Leaside takes its name from William Lea and the Lea family, who settled there in the early years of the nineteenth century. The area first developed as farmland along with Toronto through the nineteenth century. It was incorporated as a town in 1913. In 1967 it was amalgamated with the township of East York to form the borough of East York. In 1998 it became part of the city of Toronto.

In the 1870s, the Ontario and Quebec Railway Company purchased a few acres of land on the south-east corner of William Lea's property to run its railway across. The Ontario and Quebec Railway Company encountered financial difficulties in 1884, and leased part of its railway, including the section of track running through Leaside, to the Canadian Pacific Railway for 999 years. The Canadian Pacific Railway decided to establish a maintenance stop and a sliding by-pass on the railway on the land purchased from William Lea, which was attractive because it was uniformly flat. The station was completed in September 1884 and named "Leaside" in honour of William Lea. In 1892 a junction was built in the Leaside area, and a railway line was constructed south along the Don towards Union StationLeaside.

In 1912, William Mackenzie and Donald Mann, the owners of the Canadian Northern Railway hired planner Frederick Todd to plan development for a community to be built around a maintenance yard for their railway. Mackenzie and Todd founded the York Land Company to purchase land for such a town. The company purchased over 1,000 acres (4.0 km2) most of the third concession and some land north of Eglinton Avenue. [9]The purchased lands extended from the railway tracks in the south to three farms north of Eglinton Avenue, from Leslie Street in the east to Bayview Avenue in the west. The town of Leaside was planned by Todd for the company, which put its name to many of the local streets; Laird Drive, Hanna Road and Wicksteed Avenue all bear the name of Canadian Northern Railway company executives. The new community was planned with commercial areas, residential areas and a town centre west of Laird Drive, and space was laid out east of Laird Drive for industrial development. The goal of the company was to create Leaside as a new upper class residential area of Toronto, the "New Rosedale".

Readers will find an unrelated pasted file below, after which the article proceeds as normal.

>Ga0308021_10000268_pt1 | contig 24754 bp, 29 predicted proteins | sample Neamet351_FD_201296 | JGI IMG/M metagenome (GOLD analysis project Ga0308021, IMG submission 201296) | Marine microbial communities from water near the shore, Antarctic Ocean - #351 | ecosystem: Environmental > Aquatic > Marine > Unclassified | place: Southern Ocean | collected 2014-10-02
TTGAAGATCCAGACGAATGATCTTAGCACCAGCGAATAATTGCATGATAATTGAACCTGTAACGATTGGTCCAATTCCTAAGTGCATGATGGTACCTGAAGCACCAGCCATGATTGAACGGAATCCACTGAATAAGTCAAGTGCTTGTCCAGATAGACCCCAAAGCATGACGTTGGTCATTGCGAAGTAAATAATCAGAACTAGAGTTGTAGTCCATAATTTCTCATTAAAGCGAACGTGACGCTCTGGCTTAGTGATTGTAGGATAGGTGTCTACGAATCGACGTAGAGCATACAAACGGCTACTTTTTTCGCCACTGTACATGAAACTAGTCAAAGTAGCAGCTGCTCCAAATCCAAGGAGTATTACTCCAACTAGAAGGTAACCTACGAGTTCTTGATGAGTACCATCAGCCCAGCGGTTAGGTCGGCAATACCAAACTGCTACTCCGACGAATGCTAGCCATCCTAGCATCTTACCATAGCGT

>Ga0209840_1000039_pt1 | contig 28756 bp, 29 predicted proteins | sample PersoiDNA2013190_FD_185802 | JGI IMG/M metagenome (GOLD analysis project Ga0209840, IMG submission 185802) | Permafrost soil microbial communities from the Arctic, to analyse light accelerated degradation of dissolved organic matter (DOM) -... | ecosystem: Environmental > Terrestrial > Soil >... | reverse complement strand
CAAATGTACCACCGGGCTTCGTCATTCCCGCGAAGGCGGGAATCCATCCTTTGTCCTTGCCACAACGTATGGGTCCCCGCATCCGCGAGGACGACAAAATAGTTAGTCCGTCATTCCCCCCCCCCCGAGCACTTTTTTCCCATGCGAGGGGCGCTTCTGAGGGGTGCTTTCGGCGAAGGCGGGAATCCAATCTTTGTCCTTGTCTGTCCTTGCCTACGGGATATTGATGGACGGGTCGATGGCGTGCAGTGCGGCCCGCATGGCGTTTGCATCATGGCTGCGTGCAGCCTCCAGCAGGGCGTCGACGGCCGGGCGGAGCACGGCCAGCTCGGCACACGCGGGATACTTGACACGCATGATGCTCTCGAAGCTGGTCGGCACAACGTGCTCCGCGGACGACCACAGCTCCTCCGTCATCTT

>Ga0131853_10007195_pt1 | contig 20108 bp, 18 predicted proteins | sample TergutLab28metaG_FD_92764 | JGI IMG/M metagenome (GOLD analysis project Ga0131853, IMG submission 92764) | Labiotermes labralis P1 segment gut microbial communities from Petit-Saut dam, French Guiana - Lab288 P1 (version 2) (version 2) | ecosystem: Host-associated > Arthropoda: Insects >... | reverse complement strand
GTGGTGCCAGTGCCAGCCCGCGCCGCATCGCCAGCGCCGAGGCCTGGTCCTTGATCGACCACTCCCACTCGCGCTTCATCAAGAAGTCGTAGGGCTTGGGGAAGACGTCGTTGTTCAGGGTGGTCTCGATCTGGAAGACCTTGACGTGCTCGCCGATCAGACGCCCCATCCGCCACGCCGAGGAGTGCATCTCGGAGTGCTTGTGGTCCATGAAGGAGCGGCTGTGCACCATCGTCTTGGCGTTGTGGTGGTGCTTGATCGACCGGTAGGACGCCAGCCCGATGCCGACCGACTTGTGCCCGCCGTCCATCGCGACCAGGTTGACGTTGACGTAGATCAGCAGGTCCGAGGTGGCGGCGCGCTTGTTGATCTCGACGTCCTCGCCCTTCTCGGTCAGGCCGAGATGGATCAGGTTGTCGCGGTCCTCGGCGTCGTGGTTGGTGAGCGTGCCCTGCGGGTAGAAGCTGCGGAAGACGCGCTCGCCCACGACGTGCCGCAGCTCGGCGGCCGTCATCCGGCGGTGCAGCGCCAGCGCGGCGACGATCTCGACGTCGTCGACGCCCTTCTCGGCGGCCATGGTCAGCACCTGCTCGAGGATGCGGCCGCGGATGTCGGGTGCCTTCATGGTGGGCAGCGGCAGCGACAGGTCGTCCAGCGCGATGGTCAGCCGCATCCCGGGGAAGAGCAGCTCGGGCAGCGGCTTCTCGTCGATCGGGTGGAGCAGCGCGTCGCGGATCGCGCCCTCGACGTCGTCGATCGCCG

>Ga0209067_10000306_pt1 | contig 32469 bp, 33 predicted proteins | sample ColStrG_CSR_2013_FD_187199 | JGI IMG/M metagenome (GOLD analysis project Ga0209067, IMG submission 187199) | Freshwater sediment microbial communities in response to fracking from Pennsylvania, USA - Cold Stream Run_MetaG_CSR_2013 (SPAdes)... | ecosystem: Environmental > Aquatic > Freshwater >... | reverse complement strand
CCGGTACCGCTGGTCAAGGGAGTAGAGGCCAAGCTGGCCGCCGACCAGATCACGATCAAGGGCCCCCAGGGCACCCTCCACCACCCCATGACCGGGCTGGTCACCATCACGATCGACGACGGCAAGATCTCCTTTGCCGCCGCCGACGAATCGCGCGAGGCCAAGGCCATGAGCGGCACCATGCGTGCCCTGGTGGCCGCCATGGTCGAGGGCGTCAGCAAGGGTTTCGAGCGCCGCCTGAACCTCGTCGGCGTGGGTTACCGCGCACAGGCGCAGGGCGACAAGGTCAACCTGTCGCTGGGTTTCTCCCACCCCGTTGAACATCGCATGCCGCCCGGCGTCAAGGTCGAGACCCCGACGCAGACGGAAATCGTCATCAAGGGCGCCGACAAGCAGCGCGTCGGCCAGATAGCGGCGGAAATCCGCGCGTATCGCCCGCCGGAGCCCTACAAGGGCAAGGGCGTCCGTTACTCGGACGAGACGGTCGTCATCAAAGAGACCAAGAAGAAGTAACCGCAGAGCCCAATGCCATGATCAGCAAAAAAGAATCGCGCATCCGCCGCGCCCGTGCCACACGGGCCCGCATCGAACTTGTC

The Town of Leaside was officially incorporated on April 23, 1913. The population of Leaside was 43 individuals.

In 1914 the industrial area that had been set aside east of Laird Drive received its first tenant. Canada Wire and Cable began construction of a factory for production of 9.2 inch shells for World War I. In addition to the new factory, Canada Wire and Cable moved their other Toronto production plants to the same location to increase efficiency. Canada Wire and Cable also created the subsidiary company Leaside Munitions Company to oversee shell production. Soon after construction began on a federal government owned airstrip, named Leaside Aerodrome. The York Land Company leased about 220 acres (0.9 km2) to the government for the airfield, between Wicksteed Avenue and Eglinton Avenue.  On May 21, 1917 construction began on the airfield. At the close of the war, there were accommodations for around 1000 military personal.

Leaside: a growing Toronto suburb

After the war, the strip became the site of Canada's first delivery of airmail on June 18, 1918 when pilot Brian Peck delivered 120 letters from Montreal.

Leaside's growth slowed after World War I, with its primary industry being war industry. However, at this time Leaside stood on the edge of Toronto and was increasingly an appealing place for investment. Investors from Baltimore bought property for the construction of a race track. They formed the Thorncliffe Park Racing and Breeding Association Ltd. to operate the track.